where e is the emissivity of the object (e = 1 for ideal radiator). If the hot object is radiating energy to its cooler surroundings at temperature Tc, the net radiation loss rate takes the form

P = eбA(T^4 - T^4c)
The T to the 4th power relates to the environment that heat is being radiated into. If the environment is warmer than the radiator, then wouldn't the radiator be absorbing heat?
Just asking for a friend. You likewise have referenced my ignorance. До Свидания
05-08-2019 02:11
tmiddlesProfile picture★★★★☆
(1329)
James___ wrote:
Just asking for a friend.


Why would you quote me when your post has nothing to do with mine. I didn't even understand what you wrote. Sorry. Maybe it'll get covered as we proceed.

I'm working an a description here that's as clear as possible, with the areas of real disagreement or controversy as focused as possible.
Edited on 05-08-2019 02:15
05-08-2019 02:35
James___
★★★★☆
(1626)
tmiddles wrote:
James___ wrote:
Just asking for a friend.


Why would you quote me when your post has nothing to do with mine. I didn't even understand what you wrote. Sorry. Maybe it'll get covered as we proceed.

I'm working an a description here that's as clear as possible, with the areas of real disagreement or controversy as focused as possible.



My post was about the topic of this thread. It referenced the specific physics concerning what this thread is about. It could influence the energy budget of the Earth.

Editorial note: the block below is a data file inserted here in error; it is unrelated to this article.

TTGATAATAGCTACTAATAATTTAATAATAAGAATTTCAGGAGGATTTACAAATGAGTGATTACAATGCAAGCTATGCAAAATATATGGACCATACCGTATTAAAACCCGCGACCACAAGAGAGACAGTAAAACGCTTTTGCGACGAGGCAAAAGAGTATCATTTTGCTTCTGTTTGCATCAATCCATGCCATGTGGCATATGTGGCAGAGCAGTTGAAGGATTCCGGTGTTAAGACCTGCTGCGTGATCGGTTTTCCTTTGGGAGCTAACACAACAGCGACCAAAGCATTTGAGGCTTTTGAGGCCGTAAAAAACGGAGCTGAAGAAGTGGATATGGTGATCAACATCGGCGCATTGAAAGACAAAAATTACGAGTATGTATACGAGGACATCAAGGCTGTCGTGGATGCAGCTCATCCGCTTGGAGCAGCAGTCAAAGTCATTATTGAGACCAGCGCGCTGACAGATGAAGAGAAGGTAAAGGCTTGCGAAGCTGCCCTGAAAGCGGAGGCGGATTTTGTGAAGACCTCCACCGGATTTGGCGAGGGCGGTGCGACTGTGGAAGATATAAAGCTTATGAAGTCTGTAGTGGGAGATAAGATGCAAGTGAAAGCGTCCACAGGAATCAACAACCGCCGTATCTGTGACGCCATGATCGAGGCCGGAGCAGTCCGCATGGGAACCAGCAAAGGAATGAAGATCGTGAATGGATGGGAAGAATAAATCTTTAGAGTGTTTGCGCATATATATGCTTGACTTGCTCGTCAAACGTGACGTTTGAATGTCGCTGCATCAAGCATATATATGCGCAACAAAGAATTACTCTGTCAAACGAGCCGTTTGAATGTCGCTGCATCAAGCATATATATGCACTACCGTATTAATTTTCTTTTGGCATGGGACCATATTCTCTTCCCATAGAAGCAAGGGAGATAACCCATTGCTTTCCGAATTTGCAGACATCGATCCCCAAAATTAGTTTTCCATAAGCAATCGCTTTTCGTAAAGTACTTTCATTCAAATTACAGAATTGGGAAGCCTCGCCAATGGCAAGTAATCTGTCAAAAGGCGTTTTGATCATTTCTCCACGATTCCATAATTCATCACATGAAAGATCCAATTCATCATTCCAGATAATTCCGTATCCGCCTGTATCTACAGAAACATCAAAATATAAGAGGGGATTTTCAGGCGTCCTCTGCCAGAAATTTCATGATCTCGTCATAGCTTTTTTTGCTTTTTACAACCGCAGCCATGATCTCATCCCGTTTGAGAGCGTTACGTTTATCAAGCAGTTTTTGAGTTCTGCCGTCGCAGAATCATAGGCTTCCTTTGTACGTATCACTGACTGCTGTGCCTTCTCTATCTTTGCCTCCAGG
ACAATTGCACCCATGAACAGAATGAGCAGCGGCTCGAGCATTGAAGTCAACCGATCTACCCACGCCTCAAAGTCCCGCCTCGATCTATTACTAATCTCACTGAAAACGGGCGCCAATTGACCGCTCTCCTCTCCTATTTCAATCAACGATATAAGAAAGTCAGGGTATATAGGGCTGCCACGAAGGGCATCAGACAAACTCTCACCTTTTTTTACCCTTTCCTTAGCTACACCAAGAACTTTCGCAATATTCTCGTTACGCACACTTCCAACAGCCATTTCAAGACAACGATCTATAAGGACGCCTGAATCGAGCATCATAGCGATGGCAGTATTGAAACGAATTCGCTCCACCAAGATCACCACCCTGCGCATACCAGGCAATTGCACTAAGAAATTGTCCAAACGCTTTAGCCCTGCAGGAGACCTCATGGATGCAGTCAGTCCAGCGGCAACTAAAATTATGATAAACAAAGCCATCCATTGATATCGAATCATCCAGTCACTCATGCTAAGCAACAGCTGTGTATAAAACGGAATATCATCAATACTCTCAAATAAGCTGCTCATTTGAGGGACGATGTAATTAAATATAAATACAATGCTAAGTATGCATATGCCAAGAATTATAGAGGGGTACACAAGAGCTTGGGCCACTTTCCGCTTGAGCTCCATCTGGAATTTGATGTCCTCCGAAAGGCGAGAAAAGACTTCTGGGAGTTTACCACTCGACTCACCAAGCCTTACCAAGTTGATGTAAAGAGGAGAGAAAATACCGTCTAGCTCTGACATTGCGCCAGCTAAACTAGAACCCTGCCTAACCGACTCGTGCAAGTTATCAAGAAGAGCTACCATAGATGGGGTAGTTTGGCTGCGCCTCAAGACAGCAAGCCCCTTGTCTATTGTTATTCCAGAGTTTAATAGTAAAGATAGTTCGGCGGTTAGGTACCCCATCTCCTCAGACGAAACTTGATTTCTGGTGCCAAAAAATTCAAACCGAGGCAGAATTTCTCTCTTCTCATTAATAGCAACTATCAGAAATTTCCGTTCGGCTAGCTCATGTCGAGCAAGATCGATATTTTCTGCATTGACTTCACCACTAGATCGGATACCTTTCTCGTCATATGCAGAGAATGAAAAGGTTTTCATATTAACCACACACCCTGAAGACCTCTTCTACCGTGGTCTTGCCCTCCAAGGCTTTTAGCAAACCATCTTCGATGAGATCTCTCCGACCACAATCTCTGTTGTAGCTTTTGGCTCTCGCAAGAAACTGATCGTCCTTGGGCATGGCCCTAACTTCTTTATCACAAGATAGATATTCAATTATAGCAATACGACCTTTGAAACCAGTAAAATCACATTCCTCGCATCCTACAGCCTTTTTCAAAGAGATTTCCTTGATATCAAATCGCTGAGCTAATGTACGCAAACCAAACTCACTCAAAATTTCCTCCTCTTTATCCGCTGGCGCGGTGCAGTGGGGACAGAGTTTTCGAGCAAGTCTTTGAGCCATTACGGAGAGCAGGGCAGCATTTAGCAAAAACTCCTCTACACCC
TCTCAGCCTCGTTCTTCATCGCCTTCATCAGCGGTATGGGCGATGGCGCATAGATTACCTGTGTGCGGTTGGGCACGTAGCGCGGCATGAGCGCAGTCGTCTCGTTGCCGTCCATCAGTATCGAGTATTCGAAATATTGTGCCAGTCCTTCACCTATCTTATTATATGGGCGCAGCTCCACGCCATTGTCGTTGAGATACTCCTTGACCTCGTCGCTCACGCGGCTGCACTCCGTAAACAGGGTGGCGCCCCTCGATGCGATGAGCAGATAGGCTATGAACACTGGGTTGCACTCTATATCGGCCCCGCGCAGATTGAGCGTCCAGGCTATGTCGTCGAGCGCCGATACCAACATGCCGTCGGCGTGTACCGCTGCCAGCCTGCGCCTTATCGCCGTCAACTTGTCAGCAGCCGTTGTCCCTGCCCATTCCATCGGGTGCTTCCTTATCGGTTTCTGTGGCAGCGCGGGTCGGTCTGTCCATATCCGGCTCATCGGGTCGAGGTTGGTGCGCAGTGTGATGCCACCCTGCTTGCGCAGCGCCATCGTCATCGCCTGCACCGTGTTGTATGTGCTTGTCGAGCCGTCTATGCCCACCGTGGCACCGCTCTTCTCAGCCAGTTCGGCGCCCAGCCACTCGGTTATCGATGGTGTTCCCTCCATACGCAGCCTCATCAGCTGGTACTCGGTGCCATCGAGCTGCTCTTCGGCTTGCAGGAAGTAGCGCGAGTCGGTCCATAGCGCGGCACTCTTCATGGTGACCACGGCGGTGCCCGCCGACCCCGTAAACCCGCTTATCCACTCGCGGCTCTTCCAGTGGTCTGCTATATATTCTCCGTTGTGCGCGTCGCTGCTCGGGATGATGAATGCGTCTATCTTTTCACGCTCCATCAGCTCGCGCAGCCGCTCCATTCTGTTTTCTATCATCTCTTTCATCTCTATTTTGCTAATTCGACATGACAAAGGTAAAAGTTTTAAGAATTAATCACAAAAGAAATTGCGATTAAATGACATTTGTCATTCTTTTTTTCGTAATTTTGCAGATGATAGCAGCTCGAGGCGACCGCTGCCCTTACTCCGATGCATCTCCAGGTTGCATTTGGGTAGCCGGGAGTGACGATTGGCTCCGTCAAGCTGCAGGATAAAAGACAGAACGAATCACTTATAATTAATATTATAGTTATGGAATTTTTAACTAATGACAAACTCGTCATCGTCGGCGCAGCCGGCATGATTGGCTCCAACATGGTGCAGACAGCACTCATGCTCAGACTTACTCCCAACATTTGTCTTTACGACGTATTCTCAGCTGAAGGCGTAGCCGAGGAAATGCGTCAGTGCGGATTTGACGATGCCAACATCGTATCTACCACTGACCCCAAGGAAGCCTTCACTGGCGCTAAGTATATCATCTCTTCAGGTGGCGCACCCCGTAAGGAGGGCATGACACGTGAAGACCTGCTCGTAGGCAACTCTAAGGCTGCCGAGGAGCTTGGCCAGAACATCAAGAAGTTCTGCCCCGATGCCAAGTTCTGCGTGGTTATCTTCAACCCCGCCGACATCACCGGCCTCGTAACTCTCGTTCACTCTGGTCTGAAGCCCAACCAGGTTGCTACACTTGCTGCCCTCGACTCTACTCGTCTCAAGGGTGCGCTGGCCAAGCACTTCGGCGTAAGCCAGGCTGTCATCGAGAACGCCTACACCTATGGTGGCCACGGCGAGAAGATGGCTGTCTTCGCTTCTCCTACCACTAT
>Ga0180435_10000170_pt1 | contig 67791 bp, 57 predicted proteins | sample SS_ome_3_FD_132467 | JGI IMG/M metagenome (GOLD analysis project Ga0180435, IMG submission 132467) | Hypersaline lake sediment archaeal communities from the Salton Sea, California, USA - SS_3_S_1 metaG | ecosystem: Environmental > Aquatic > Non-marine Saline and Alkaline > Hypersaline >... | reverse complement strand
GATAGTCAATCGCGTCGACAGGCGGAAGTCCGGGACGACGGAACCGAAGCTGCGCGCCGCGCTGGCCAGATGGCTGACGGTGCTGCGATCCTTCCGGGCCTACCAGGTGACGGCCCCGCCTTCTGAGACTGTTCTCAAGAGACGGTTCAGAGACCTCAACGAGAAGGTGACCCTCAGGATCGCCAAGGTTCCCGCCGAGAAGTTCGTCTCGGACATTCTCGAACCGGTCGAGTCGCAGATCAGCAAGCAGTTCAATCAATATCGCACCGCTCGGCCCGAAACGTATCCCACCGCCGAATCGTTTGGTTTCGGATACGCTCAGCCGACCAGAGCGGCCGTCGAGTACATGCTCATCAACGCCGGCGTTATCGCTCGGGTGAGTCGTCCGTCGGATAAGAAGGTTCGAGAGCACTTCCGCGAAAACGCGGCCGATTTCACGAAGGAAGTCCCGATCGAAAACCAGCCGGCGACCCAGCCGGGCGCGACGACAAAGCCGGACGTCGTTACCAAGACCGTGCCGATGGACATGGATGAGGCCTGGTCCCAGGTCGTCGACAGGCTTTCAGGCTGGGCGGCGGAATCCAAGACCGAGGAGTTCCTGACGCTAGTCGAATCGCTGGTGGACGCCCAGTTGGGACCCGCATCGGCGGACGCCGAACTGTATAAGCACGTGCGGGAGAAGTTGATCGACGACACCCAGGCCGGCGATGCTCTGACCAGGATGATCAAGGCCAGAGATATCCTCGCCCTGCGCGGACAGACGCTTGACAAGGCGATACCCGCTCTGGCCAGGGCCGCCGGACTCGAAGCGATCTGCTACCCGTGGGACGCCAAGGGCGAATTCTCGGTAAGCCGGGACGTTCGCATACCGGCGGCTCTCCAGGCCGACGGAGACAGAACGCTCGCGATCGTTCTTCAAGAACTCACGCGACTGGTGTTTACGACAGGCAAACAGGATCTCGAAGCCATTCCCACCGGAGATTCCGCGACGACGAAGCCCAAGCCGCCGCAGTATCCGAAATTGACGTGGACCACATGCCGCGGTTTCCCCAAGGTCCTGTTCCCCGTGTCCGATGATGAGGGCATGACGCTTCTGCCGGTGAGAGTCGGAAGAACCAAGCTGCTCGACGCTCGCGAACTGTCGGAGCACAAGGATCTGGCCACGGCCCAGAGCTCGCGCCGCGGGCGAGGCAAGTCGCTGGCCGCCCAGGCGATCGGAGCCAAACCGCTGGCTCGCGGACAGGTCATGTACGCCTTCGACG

It also FYI demonstrates that the Stefan-Boltzmann constant recognizes that the atmosphere that the black body is in influences what a black body does. ie., is it absorbing or radiating energy?
Electrical engineering is different than a planet when considering the Stefan-Boltzmann constant. Just 2 different things.
Anyway, you are learning science from IBdaMann.
05-08-2019 02:45
tmiddlesProfile picture★★★★☆
(1329)
James___ wrote: My post was about the topic of this thread.


I carefully looked over this long dead thread before reviving it. It suffered from a disorganized and scattered argument that never got anywhere. As I said elsewhere I see that ITN and IBdaMann don't want to let things go when they see errors. So we can just clear things up one by one, in an organized fashion. The breakdown with posters and ITN/IBdaMann on the board I think goes something like this:

DolphinHater: Look you have to recognize the dangers of fish like Dolphins
IBdaMann/ITN: Dolphins aren't fish at all
DolphinHater: Oh so you don't believe in Dolphins now! You are CRAZY
IBdaMann/ITN: Sea life misidentification fallacy
DolphinHater: Dolphins killed my whole family, here is a photo of them dying
IBdaMann/ITN: Sympathy fallacy and Sea Life misidentification fallacy

So far I think this has been very valuable. This isn't just about convincing anyone of anything it's about clearly organizing the information and ideas and clearing up things that are wrong.

Give it a chance.
Edited on 05-08-2019 03:09
05-08-2019 02:59
James___
★★★★☆
(1626)
tmiddles wrote:
James___ wrote: My post was about the topic of this thread.


I carefully looked over this long dead thread before reviving it. It suffered from a disorganized and scattered argument that never got anywhere. As I said elsewhere I see that ITN and IBdaMann don't want to let things go when they see errors. So we can just clear things up one by one, in an organized fashion. The breakdown with posters and ITN/IBdaMann on the board I think goes something like this:

DolphinHater: Look you have to recognize the dangers of fish like Dolphins